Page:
Yesterday evening, as every Wednesday night, the ArCHexComm gathered together virtually, via Skype video conference.
Only this time something was different. ArCH has a new member from “Down Under”: Dion Seminara, ArCH, Architect from Morningside, Brisbane, Queensland, Australia. Dion’s firm: DS Architecture creates amazing high-end multi-million dollar custom residential projects in the greater Queensland area.
Topics discussed at yesterday’s video conference included:
ArCHdes™, Global Economy, Keeping Clients advancing their projects, as well as staffing securement/testing/retention/ownership transition.
In brief, here are some highlights of these conversations with this global perspective:
ArCH has 10 firms (worldwide) with 18 projects so far participating. Anyone who would like to “squeak in the back door” will be allowed to submit their fees up to and including on the day the project submittals are due: 3/9/2016.
Global Economy and its Impact on Residential Architecture
The USA is in a current upward trend, which bodes well for ArCH’s members across the USA. However, we have been sheltered from other matters in a global context. For instance, Dion Seminara, ArCH, QLD, Australia, said that there is a GFC (Global Finanical Crisis) happening right now as far as Australia’s economy is concerned which has created a downturn in that region of the planet. Dion said that Australia has been, to some degree, dependent on a healthy Asian marketplace and the current downturn in China has negatively impacted Australia. He also said that Resources (mining, especially) has fallen back, slowing construction, as that country is heavily dependent on mining operations to grow that economy. Not many American Architects are aware of these matters, which could end up impacting the rest of the planet at some point. We are not an island, financially any more; everything is connected. In other words: prepare for a possible downturn: save, perhaps put expansion plans on hold for a while and be fiscally conservative in general. Now is probably a good time to try to engage as many new projects as possible so that your firms will have a substantial workload onboard, should the future hold some period of lagging that could make obtaining future projects more difficult.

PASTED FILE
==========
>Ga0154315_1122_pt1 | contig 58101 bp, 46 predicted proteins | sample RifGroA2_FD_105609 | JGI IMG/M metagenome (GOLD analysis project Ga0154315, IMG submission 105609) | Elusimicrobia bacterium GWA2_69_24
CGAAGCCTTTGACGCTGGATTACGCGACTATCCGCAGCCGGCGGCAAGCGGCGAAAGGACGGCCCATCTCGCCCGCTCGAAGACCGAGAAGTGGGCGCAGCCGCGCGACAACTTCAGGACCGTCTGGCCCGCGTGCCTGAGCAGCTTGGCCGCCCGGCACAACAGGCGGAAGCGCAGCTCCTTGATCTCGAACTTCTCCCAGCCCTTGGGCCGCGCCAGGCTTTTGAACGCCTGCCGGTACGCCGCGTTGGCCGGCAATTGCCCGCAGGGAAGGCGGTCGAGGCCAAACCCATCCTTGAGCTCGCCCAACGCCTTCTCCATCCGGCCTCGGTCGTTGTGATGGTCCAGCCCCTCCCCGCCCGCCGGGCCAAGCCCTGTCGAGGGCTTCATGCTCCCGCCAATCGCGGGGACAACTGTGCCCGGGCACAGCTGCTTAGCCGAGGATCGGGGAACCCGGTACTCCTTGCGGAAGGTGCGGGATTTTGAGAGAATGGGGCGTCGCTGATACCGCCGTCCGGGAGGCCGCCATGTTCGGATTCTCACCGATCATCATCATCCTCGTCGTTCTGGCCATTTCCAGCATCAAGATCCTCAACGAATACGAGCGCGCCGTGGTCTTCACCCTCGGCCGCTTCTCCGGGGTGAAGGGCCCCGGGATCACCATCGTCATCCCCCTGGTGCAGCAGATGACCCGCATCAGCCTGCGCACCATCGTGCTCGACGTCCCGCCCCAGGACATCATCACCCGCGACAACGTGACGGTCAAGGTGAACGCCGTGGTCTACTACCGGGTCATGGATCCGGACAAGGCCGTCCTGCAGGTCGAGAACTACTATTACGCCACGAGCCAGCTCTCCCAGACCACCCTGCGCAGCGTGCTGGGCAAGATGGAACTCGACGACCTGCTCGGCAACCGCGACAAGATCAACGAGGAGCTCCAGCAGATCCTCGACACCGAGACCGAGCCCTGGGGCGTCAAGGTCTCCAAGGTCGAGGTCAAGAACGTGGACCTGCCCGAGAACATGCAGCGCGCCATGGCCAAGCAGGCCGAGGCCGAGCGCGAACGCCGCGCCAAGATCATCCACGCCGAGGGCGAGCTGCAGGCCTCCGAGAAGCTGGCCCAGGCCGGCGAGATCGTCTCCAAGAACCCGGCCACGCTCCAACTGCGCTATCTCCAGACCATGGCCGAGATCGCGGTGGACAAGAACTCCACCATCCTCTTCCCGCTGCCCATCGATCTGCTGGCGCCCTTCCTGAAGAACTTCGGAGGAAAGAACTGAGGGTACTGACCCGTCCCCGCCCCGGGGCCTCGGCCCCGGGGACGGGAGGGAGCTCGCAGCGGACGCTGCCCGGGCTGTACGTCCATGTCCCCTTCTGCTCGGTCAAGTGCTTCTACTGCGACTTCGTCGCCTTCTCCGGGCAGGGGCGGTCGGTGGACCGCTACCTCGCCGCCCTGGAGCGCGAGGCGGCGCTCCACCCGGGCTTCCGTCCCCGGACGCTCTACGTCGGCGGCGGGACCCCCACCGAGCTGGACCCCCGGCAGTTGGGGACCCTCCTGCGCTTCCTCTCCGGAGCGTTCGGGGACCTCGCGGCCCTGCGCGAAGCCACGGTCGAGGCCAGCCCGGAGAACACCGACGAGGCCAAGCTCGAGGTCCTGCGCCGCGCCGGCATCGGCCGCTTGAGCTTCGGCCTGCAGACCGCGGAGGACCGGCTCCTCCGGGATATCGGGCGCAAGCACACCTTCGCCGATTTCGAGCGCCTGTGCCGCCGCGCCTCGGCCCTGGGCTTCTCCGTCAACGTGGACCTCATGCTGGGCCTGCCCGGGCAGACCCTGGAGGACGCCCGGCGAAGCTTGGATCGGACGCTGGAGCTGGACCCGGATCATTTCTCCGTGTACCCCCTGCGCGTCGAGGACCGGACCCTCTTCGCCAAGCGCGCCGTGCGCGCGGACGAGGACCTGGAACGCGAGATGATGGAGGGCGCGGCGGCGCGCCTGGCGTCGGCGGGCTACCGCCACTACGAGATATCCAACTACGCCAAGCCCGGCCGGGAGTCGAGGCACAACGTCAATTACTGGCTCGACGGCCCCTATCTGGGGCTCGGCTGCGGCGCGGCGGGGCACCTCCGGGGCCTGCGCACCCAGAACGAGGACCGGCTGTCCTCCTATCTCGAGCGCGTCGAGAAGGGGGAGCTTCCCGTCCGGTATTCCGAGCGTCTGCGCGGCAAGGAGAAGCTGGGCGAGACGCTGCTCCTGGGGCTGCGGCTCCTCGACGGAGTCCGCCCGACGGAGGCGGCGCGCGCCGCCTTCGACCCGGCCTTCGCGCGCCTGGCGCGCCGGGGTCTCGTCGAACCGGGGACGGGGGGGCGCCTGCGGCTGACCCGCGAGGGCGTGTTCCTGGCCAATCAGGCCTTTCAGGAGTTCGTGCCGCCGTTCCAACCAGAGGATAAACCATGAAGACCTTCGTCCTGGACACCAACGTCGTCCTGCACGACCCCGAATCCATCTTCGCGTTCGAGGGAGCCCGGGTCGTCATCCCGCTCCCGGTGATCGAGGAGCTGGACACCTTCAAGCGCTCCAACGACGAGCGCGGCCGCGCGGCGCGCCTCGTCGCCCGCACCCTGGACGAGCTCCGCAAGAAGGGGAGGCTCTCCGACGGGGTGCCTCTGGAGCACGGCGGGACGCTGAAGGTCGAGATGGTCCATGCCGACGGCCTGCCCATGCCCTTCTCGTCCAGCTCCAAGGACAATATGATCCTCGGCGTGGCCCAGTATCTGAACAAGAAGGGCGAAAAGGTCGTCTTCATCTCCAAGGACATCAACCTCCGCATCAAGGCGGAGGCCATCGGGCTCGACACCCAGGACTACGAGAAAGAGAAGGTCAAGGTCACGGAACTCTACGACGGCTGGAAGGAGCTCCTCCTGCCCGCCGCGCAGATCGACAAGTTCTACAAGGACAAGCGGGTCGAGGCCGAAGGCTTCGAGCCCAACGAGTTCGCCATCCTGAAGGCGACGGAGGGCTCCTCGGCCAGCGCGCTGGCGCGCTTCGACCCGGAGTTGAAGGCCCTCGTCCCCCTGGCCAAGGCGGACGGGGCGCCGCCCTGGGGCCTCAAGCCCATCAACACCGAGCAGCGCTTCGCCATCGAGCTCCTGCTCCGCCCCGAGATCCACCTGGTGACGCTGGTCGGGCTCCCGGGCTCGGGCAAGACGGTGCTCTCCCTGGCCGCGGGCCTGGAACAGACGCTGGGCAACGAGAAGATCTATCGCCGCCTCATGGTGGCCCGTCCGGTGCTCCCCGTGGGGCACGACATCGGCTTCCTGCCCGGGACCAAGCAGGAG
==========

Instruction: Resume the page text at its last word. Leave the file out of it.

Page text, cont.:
Architectural Staffing/Transitioning Ownership
Considerable time was spent discussing the vetting process for new staff at architectural firms. Mr. Seminara reviewed his firm’s 8-Step review procedures for possible new employees, which included:
1. Skill review
2. Responsiveness/Relevancy Ability: emailing multiple questions every day (prior to in interview) to observe candidate’s timely & prompt responsiveness as well and appropriateness in terms of answering the questions posed. This also includes observing the candidate’s composition, vocabulary, grammar and punctuation skills, which can be very telling as to how they will represent your firm and respond to you.
4. Personality Test
5. 3 month temporary contract employment, possibly extended to 12 month probation.
6. Capability Test (3 to 4 hours)
Includes, design, detailing, various multi-tasking skillsets.
7.Maturity Level of staff
Seeking often older, more experienced staff that can hit the ground running rather having to be trained, and that are serious about their work and that want a job for the long-term.
8. Job Description
Questions: “I am good at_________________” .
To help them determine whether they can multi-task or excel at particular skills.
Other issues discussed involved methods of company ownership transition: in other words: if you presently own your company, how you can obtain a health sales price of your company, giving you a retirement nestegg and continuation of your firm, after you retire. Rodney Kazenske, ArCH, NCARB, Denver, Colorado, USA, said that his firm is in the process of documenting their procedures for everything, so it is written in online manuals, accessible to all employees, about the steps involved to accomplish just about any process in the firm. Don Duffy, ArCH, AIA, Charlotte, North Carolina has previously mentioned how his firm is also in the process of documenting their company’s Quality Control procedures.
Message to us all: if you intend to sell or pass on your company or in any way hope to see it continue, you may want to start documenting how you do things. Put in on your computer server and give all staff members access to this information so that everyone knows what to do, like you do.
So, in summary: ArCH is discovering, first hand, that we, as Licensed Residential Architects around the planet, all have similar issues to deal with each day in our professions and the sharing of our professional lives together creates a wealth of rich experience from which we can draw valuable information to help us all in our practices, anywhere on the planet. ArCH takes the pulse of residential architecture every week through direct discussions with our members around the globe.
ArCH: Licensed Residential Architects Connected Around the World